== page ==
Many migrant birds arrive in the Park in April. Common Yellowthroats (a warbler species, Geothlypis trichas) arrive early in the month, and sing loudly in the woods along the creek beds. They are usually hard to see, but when they are seen their bright yellow breasts and jet black masks make them unmistakable. Later in the month Chimney Swifts (Chaetura pelagica) arrive, and their twittering calls overhead are one of the surest and most delightful signs of the return of spring. These “flying cigars” feed all day on aerial plankton, and roost and nest in chimneys or hollow trees. For the remainder of the spring and summer they will be visible every day flying over the Park’s woods and fields. Hermit Thrushes (Catharus guttatus) also arrive in the Park in late April. The earliest of three similar species of thrushes which have been seen in the Park woods, Hermit Thrushes can be identified by the contrast between their rufous tails and their more grayish backs. Also in late April one of the few truly migratory species of insects in the United States returns to Peabody Park, the orange and black Monarch Butterfly (Danaus plexippus).
Late in April the Bulbous Buttercup (Ranunculus bulbosus) blooms abundantly in the Park’s fields along Buffalo Creek. This familiar non-native species is readily identified by its folded sepals and by the large underground bulb from which it sprouts. Several species of tiny yellow Hop Clovers (Trifolium spp.) may also be found on lawns and other sunny spots in the Park in April. Like the more conspicous White Clovers (Trifolium repens) and Red Clovers (Trifolium pratense), the Hop Clovers have a compound flower head made up of many individual tiny flowers. Clovers are members of the pea family, and like all members of the pea family they play a vital role in converting atmospheric nitrogen into soil compounds that can be used by other plants.
In April of 1997 comet Hale-Bopp visited Peabody Park for the first time in about 5000 years. (It actually visited the entire inner Solar System, not just the Park.) The Peabody Park fields provided excellent Hale-Bopp viewing opportunities. The last time this particular comet appeared in these skies the entire North Carolina Piedmont was covered by millions of acres of dense forest that were very much like the small section of forest which remains today in Peabody Park.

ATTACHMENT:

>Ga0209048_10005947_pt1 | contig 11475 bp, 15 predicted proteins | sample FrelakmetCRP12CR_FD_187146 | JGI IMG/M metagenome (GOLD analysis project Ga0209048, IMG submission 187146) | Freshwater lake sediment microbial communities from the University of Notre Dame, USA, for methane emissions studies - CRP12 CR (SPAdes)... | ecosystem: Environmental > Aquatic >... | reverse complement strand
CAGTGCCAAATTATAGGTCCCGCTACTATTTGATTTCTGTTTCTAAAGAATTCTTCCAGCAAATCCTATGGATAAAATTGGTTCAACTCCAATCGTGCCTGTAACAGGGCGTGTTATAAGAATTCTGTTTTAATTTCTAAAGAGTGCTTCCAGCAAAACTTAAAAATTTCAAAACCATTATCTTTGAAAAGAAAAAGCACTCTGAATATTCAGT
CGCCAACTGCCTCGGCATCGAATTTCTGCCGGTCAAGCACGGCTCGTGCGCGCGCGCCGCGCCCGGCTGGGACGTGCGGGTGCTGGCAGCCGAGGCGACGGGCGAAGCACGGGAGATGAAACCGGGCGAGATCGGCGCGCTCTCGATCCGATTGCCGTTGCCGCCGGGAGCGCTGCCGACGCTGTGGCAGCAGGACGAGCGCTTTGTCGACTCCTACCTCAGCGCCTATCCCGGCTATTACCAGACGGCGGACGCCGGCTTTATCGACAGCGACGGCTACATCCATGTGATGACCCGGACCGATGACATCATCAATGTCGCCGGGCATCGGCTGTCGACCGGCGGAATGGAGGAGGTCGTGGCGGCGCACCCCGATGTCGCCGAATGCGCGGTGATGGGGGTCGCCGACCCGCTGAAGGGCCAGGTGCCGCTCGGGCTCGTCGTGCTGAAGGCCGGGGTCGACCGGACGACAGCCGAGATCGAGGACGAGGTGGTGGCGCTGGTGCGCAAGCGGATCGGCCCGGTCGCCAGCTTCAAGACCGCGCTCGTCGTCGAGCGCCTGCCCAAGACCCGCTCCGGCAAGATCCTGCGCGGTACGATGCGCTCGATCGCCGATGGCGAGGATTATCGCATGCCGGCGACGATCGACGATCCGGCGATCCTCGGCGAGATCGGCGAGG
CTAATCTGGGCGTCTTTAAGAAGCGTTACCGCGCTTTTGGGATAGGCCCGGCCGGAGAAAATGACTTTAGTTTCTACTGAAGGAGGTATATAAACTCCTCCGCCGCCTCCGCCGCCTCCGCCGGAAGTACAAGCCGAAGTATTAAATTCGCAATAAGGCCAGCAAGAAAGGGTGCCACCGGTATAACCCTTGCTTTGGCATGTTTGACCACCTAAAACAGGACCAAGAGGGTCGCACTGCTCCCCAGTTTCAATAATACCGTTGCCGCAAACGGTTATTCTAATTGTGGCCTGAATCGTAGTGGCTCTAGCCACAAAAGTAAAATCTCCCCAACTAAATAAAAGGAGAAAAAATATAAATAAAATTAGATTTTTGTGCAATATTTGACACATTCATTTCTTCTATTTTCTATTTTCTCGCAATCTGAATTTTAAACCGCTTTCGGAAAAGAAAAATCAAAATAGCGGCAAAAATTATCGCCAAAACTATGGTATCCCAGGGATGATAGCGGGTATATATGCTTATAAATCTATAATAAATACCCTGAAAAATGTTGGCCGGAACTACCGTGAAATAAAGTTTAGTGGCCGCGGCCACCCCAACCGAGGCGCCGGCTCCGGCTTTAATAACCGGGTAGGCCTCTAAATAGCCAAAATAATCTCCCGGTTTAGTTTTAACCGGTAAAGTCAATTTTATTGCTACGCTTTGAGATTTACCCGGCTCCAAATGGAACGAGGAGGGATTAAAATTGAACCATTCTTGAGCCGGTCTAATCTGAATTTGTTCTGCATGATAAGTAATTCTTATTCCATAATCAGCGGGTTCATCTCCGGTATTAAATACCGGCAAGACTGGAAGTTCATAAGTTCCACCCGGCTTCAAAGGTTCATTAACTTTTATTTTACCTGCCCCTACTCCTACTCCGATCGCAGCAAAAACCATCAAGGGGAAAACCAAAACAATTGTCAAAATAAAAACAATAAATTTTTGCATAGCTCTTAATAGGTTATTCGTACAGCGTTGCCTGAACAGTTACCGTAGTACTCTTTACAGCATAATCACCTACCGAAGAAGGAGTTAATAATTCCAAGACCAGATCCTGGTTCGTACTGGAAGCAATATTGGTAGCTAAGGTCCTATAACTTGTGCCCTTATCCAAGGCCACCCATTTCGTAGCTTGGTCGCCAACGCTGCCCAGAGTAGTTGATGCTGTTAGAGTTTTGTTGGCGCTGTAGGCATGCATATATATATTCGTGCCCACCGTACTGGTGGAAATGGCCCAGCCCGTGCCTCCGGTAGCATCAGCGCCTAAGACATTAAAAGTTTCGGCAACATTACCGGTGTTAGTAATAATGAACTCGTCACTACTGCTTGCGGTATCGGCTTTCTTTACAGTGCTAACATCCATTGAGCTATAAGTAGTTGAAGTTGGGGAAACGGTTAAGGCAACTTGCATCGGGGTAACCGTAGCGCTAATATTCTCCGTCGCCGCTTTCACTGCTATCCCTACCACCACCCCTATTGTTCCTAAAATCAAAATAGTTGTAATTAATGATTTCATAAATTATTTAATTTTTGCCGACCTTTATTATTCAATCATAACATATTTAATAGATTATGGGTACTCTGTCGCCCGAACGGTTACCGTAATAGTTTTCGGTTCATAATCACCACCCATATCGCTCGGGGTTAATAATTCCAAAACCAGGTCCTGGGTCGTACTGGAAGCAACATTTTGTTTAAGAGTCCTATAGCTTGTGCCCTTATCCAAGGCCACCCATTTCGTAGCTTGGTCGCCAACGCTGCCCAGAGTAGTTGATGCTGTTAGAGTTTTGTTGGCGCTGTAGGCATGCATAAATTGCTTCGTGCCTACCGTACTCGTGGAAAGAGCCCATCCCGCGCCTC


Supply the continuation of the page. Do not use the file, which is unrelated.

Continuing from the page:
May is the heaviest month of the year for bird migration in Peabody Park. Many species of warblers (Parulidae) migrate through the Park in May, among them the Black-and-white Warbler (Mniotilta varia), the American Redstart (Setophaga ruticilla), the Worm-eating Warbler (Helmitheros vermivorus), the Magnolia Warbler (Dendroica magnolia), the Northern Parula (Parula americana), the Blackpoll Warbler (Dendroica striata), the Black-throated Blue Warbler (Dendroica nigrescens), and also the Yellow-rumped Warbler (Dendroica coronata) which is actually a winter resident on campus although its numbers increase during April and May. The ground-dwelling Ovenbird (Seiurus aurocapillus) has also been found in the Park, although the area it occurred in most frequently has since been destroyed by construction.
Swainson’s Thrushes (Catharus ustulatus) and Wood Thrushes (Catharus mustelinus) also arrive in the Park in May. Swainson’s Thrush is the more common of the two, and its rising song is often heard in the Park’s woods at this time of year. The Wood Thrush has one of the most beautiful songs of any North American bird—a loud and liquid rolling and bubbling sound that rings through the trees. The Wood Thrush is less common in Peabody Park than Swainson’s Thrush, though it has been known to nest in the Park on at least one occasion.
Other May migrants include the Great Crested Flycatcher (Myiarchus crinitus), a brown and yellow bird of the canopy and forest edge, the Red-eyed Vireo (Vireo olivaceus), an often heard but rarely seen insect feeder of the canopy, and the red and black Scarlet Tanager (Piranga olivacea), one North Carolina’s most spectacular birds.
Several species of woodland flowers bloom in the Park in May. Two of the most common are the Solomon’s-seal (Polygonatum biflorum) and False Solomon’s-seal (Smilacina racemosa). These plants of the forest floor are similar at first glance, but the Solomon’s-seal bears yellowish flowers that hang down under the leafstalk, whereas the whitish flowers of the False Solomon’s-seal appear in a cluster at the stalk’s end. The inconspicuous green flowers of the Strawberry Bush (Euonymus americanus) also appear in May. Later in the fall these flowers turn into very conspicuous orange capsules bursting with bright red fruits. In bloom along the branches of Buffalo Creek in May you can also find Yellow Iris (Iris pseudacorus), a non-native but strikingly beautiful species that has escaped from cultivation and become naturalized in the Park.
[Last major revision: May 2002]
© RJO 1995–2016